«Pride and Prejudice» - Infographic & Plot Summary
A New Tenant at Netherfield
Pride and Prejudice opens with the news that a wealthy young man, Charles Bingley, is arriving at Netherfield Park, a large estate. The news is met with great excitement by the members of the Bennet family, who live in the neighboring estate of Longbourn, in a village of the same name. To Mrs. Bennet, the news is especially welcome. As the mother of five unmarried daughters, her most pressing goal is to see each of her offspring married. The sisters—Jane, Elizabeth, Mary, Catherine (Kitty), and Lydia—are intrigued by this new arrival and thrilled when the family is invited to attend a ball where Mr. Bingley will appear.
At the ball, Jane, the eldest Bennet daughter, and Mr. Bingley form a mutual attraction. One of Mr. Bingley's friends, Fitzwilliam Darcy, also attends the ball. His aloofness and his insulting behavior toward Elizabeth, the second oldest Bennet sister, stand in contrast to Mr. Bingley's gracious and cheerful manner.
As the weeks unfold, at various events, Mr. Darcy is intrigued by Elizabeth, but she maintains a poor impression of him based on his earlier behavior. However, a courtship between Jane and Charles Bingley seems to be developing, and the Bingley sisters invite Jane to visit Netherfield. On her way there, she is caught in a rainstorm and subsequently falls ill. Elizabeth sets out for Netherfield to tend to her sister. Her appearance and stay at Netherfield creates some tension for Mr. Bingley's sister Caroline, who jealously notices Mr. Darcy's growing interest in Elizabeth. Caroline considers herself a better match for the wealthy gentleman.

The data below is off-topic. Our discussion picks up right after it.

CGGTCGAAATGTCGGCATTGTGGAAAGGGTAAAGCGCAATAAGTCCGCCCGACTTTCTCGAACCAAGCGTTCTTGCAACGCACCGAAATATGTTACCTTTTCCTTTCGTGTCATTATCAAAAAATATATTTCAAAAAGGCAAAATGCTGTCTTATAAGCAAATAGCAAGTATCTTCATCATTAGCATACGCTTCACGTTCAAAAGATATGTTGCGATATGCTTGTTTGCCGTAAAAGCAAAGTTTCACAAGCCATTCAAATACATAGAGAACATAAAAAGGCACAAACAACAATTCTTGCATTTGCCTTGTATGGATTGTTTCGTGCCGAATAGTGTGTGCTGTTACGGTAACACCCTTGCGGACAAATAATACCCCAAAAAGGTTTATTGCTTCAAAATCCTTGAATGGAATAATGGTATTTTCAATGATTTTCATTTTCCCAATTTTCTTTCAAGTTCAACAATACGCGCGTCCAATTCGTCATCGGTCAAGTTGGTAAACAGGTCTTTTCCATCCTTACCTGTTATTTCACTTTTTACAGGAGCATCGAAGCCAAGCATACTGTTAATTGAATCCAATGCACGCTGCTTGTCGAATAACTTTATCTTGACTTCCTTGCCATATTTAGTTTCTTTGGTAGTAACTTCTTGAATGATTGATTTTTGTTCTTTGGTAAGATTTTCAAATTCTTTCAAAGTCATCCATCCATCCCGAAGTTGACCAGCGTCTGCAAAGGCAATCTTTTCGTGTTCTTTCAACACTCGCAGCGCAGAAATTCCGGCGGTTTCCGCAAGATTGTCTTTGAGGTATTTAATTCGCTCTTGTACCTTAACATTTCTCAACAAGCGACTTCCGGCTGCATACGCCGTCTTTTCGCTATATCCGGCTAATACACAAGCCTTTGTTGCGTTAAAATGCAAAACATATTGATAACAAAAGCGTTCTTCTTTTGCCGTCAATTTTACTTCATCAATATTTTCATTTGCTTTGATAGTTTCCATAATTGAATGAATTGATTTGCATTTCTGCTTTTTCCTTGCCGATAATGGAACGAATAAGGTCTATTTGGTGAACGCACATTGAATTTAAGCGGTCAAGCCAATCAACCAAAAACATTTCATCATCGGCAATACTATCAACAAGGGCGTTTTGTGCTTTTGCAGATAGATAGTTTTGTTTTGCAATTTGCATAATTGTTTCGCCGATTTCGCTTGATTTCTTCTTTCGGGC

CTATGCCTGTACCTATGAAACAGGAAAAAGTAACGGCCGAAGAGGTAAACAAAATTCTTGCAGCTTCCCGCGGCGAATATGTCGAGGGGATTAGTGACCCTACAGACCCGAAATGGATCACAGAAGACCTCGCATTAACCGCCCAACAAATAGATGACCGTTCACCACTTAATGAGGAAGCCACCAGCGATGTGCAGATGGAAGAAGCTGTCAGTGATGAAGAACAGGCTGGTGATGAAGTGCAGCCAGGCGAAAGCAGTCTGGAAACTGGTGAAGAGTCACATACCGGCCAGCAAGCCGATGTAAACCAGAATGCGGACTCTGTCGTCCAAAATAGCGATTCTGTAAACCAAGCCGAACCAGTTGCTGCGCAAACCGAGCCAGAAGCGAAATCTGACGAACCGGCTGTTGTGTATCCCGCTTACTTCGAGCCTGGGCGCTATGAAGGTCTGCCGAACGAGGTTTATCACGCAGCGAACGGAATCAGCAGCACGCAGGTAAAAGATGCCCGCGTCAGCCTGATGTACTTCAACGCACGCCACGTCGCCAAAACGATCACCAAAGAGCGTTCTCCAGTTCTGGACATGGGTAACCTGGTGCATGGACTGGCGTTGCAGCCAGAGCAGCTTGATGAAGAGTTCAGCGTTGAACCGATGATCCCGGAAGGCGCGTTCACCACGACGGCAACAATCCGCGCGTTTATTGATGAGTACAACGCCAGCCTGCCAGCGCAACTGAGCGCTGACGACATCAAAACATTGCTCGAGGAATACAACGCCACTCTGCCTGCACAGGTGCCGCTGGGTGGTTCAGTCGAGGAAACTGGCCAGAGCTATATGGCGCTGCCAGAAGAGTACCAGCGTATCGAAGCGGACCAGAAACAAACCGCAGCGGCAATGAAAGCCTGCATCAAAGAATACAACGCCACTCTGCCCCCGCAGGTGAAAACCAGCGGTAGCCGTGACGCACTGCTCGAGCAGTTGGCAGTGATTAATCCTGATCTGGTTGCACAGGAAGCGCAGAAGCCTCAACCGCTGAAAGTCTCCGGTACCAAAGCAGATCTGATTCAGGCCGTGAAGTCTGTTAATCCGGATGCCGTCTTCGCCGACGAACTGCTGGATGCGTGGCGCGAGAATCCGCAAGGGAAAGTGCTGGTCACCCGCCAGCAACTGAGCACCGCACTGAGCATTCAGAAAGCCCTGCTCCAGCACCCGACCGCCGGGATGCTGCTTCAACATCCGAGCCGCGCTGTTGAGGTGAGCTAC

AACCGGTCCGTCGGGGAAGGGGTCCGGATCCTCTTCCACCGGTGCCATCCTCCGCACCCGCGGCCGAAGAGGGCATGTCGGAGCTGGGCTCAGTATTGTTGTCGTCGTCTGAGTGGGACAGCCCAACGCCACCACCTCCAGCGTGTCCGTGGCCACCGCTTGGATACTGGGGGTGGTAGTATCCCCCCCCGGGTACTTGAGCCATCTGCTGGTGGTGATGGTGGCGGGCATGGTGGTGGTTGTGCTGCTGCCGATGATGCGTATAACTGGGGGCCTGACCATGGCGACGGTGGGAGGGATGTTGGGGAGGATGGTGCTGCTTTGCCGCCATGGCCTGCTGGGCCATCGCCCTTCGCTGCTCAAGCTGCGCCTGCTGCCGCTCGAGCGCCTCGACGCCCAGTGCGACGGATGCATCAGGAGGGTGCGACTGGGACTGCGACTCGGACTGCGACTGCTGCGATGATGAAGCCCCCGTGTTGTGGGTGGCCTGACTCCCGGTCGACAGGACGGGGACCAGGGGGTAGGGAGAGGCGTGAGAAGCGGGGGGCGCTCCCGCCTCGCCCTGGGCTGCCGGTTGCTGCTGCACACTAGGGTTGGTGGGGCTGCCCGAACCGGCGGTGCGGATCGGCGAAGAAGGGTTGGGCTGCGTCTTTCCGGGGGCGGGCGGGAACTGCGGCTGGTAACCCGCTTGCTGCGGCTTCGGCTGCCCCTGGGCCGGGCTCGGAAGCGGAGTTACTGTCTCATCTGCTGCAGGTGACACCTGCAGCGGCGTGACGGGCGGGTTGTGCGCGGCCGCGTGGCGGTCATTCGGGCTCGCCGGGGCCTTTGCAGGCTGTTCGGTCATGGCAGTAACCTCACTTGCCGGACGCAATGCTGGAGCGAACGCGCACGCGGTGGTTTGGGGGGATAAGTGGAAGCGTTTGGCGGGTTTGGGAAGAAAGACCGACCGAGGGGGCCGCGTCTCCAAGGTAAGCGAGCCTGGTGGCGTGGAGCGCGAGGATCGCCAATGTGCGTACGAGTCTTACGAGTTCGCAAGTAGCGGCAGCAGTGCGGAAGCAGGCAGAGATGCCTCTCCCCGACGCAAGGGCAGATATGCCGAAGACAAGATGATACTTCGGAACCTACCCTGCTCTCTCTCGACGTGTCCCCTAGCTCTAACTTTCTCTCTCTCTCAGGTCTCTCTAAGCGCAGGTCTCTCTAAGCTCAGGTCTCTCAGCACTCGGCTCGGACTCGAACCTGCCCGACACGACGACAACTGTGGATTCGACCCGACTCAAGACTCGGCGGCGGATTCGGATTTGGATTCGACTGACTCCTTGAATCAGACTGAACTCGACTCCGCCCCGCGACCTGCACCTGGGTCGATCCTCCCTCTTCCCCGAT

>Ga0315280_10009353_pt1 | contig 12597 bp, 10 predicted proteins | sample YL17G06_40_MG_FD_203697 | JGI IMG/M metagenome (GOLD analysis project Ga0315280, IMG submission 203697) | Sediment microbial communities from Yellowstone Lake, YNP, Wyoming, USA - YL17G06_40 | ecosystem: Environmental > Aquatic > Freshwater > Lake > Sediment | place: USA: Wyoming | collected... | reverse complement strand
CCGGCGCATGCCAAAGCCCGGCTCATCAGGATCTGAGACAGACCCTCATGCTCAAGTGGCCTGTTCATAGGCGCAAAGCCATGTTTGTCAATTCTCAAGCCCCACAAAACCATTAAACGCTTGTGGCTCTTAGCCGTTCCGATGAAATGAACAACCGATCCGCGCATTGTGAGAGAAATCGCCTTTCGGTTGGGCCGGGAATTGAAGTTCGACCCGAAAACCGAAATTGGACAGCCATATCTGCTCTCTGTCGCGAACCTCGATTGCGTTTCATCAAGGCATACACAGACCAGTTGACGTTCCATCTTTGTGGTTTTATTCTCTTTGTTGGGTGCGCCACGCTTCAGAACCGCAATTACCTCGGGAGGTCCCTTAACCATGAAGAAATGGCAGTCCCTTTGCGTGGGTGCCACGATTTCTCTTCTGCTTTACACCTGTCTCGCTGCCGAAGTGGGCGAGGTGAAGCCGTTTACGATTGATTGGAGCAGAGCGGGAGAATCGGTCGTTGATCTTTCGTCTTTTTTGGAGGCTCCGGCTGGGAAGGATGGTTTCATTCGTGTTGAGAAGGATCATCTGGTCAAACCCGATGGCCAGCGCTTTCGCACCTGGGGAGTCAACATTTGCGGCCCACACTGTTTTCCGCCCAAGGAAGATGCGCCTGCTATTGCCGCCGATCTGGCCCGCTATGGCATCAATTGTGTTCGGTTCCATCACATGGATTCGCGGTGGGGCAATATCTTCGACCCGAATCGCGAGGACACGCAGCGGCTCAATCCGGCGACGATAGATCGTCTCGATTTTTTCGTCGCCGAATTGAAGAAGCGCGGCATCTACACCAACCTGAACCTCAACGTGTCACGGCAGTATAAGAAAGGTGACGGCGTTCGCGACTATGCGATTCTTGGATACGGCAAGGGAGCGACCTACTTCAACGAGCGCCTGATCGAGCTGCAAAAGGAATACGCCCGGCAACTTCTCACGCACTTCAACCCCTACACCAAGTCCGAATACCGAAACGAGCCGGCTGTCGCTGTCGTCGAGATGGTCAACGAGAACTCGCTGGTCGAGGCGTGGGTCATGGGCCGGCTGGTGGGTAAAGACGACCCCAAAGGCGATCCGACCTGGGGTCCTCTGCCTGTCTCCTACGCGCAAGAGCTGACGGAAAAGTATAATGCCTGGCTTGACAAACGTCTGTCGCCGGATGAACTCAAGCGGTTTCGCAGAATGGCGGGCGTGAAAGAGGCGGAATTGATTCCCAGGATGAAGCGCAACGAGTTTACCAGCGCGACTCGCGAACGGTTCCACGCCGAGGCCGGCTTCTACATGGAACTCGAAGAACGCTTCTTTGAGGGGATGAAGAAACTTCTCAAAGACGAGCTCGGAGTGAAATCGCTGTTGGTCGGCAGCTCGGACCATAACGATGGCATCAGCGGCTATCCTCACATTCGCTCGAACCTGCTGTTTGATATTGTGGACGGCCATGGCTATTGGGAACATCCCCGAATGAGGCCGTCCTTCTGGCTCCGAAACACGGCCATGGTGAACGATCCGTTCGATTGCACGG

Courtship and Complications
One of Mr. Bennet's cousins, Mr. Collins, visits the Bennet home. Mr. Collins, a clergyman from Hunsford, stands to inherit the Bennet estate, Longbourn. This arrangement, called an entail, is the result of laws requiring estates to be passed down to male relatives. Lady Catherine de Bourgh, Mr. Collins's patroness—the person who has helped him achieve his position as a clergyman—has instructed him to marry one of the Bennet daughters. He proposes to Elizabeth. She finds him pompous and obnoxious and flatly turns him down, against her own mother's wishes. Deeply offended, Mr. Collins next proposes to Elizabeth's friend Charlotte Lucas. She accepts his proposal.
The Bennet sisters meet a group of militia officers who are stationed near their home. Elizabeth becomes interested in a handsome soldier, George Wickham, who tells her about his past relationship with Mr. Darcy. Wickham explains how cruel Darcy was to him, even cheating him out of money. This information confirms Elizabeth's bad impressions of Mr. Darcy.
Mr. Darcy and the Bingleys leave Netherfield unexpectedly to go to London. Jane is upset because she had hoped her relationship with Mr. Bingley would blossom. When Jane travels to London shortly thereafter, Caroline Bingley treats her rudely, and Jane fails to see Mr. Bingley at all.